Hand Tools

Subject:
Mortise technique

Wiley Horne—So. Cal.
Hi all,

We are enjoying a long thread on mortise chisel geometry elsewhere on this page.

I would like to take a step back, and ask what we know about mortising technique from the hand tool era. After all, the working methods of the artisans in any era would inform the geometry of the tools.

So, what early accounts do we have of mortising technique. Moxon (who was not a tradesman) describes a method quite opposite to riding the bevel. He says to start at one end of the mortise, and to start 1/8” from one end, then the other, with the bevel away from you and the handle slightly toward you, to make the strike. Start from the ends and work toward the middle. In Moxon’s account, the bevel is directly bearing on the chip, with the chisel face following behind. It seems odd, especially since the chisel would be relieved in depth, and so you want the face to be leading and severing the fibers.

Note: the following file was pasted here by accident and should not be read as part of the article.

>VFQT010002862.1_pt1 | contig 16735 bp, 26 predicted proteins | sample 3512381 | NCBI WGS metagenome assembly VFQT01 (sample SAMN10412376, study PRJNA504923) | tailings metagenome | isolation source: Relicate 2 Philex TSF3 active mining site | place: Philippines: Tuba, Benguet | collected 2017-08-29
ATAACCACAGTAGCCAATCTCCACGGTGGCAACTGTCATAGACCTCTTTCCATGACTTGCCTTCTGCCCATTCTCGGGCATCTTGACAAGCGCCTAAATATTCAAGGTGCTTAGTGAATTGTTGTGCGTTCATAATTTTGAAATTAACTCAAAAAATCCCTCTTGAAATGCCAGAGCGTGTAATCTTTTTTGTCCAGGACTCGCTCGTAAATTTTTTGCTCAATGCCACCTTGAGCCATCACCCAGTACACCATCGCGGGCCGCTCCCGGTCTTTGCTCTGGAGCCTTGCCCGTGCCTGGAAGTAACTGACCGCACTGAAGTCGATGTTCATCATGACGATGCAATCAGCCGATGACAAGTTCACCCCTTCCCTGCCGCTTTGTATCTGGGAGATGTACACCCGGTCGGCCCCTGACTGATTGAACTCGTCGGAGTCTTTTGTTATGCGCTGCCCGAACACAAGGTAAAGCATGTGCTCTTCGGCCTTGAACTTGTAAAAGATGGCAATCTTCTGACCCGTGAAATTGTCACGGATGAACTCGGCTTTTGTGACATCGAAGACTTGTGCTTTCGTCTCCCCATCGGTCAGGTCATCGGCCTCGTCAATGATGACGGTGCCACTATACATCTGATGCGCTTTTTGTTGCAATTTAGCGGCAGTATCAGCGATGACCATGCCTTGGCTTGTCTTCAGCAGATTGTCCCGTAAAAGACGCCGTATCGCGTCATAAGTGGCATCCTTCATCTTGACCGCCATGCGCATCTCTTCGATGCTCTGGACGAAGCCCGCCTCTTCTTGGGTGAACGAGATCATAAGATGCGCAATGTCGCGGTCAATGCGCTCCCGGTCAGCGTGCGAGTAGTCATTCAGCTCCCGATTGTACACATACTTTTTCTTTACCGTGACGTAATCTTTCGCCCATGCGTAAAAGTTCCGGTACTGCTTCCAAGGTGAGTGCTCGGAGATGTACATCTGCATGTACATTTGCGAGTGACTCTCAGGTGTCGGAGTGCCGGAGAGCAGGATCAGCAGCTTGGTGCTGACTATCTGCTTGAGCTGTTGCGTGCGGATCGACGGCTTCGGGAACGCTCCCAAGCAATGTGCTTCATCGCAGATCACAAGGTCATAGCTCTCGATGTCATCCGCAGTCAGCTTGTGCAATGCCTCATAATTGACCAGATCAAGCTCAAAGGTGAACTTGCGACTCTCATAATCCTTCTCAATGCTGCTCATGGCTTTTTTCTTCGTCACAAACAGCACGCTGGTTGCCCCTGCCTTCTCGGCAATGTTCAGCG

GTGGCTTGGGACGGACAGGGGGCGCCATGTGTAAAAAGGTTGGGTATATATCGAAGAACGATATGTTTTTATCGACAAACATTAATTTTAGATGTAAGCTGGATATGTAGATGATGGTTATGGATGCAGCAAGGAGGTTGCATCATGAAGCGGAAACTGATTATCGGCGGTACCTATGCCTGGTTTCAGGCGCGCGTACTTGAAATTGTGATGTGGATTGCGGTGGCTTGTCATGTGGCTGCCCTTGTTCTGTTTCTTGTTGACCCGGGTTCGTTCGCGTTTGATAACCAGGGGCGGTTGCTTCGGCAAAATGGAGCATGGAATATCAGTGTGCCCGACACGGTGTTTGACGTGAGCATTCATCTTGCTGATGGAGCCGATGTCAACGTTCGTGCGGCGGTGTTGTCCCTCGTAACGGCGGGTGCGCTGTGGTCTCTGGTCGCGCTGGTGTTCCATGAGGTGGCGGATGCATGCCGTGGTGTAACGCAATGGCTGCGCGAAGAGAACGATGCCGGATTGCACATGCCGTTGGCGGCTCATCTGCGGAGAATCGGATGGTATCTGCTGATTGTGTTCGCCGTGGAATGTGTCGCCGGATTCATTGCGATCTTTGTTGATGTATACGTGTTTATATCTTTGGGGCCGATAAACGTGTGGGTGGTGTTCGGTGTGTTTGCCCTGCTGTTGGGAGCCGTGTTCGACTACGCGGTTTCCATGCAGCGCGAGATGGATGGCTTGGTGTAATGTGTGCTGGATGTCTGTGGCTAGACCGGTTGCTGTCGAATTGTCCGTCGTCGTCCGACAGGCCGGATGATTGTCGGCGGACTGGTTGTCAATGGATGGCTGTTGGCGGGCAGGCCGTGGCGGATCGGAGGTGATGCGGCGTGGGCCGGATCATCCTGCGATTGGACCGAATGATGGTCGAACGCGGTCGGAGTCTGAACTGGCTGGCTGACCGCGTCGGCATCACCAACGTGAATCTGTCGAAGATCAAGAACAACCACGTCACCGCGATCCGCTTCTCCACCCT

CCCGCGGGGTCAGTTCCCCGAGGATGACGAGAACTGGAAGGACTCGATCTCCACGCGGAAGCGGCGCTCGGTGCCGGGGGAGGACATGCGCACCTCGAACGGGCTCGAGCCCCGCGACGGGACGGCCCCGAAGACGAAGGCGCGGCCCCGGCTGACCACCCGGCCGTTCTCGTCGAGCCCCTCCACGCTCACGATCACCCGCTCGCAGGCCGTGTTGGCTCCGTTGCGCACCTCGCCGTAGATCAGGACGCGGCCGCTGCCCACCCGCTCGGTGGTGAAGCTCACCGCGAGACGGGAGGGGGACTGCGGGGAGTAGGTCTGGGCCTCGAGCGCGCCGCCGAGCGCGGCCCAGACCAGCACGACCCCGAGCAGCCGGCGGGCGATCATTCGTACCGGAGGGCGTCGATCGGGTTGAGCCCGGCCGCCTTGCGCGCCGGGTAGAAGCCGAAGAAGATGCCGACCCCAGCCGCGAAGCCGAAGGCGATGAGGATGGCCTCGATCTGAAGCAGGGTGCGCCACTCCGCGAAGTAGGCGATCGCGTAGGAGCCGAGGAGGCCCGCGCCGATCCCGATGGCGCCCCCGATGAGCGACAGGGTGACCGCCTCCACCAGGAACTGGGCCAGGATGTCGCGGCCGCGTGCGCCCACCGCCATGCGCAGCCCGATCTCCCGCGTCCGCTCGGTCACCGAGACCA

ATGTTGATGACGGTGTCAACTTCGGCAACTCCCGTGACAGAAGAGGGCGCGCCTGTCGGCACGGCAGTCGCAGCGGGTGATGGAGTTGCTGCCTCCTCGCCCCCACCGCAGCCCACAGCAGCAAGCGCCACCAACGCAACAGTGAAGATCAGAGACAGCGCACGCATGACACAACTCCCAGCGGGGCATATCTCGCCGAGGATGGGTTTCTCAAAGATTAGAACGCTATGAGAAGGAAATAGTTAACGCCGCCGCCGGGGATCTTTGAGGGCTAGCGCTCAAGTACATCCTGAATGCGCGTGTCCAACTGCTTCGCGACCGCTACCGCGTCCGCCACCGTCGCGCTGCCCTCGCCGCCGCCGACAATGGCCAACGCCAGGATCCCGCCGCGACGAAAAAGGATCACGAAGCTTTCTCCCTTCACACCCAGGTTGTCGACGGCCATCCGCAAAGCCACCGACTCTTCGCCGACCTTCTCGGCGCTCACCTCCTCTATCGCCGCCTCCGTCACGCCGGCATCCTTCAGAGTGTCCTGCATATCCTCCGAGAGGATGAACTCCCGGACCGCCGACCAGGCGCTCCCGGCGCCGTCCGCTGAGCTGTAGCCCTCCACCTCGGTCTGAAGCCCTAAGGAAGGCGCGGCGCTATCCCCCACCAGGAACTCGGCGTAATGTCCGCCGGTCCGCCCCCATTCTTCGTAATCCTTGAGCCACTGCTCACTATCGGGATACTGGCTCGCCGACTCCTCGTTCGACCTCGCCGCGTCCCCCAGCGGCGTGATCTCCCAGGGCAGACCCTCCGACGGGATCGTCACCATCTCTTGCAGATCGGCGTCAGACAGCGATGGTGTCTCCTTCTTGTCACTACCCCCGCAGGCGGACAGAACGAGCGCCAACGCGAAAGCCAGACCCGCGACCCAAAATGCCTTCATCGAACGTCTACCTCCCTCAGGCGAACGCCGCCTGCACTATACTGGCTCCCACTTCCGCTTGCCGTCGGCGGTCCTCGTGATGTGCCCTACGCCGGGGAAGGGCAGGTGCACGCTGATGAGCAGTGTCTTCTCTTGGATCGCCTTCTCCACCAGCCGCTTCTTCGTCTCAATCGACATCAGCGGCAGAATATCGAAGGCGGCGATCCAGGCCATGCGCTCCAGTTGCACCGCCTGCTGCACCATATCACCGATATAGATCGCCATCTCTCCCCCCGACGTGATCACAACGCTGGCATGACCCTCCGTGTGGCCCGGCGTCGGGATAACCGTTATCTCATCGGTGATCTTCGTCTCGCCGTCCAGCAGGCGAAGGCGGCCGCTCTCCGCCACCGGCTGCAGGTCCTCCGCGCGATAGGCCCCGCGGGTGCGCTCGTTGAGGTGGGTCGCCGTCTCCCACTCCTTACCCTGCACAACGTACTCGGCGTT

Does Roubo go into mortise technique? Or Nicholson?

As a speculation, if the prevailing technique were to start in the middle and make a V to depth, and then widen the V to the ends, one could imagine that penetration would be paramount, and call for long acute bevels. If the typewriter method were more common, perhaps geometry would more favor chip ejection.

Anyway, what do the ancients say? Or do they say?

Wiley

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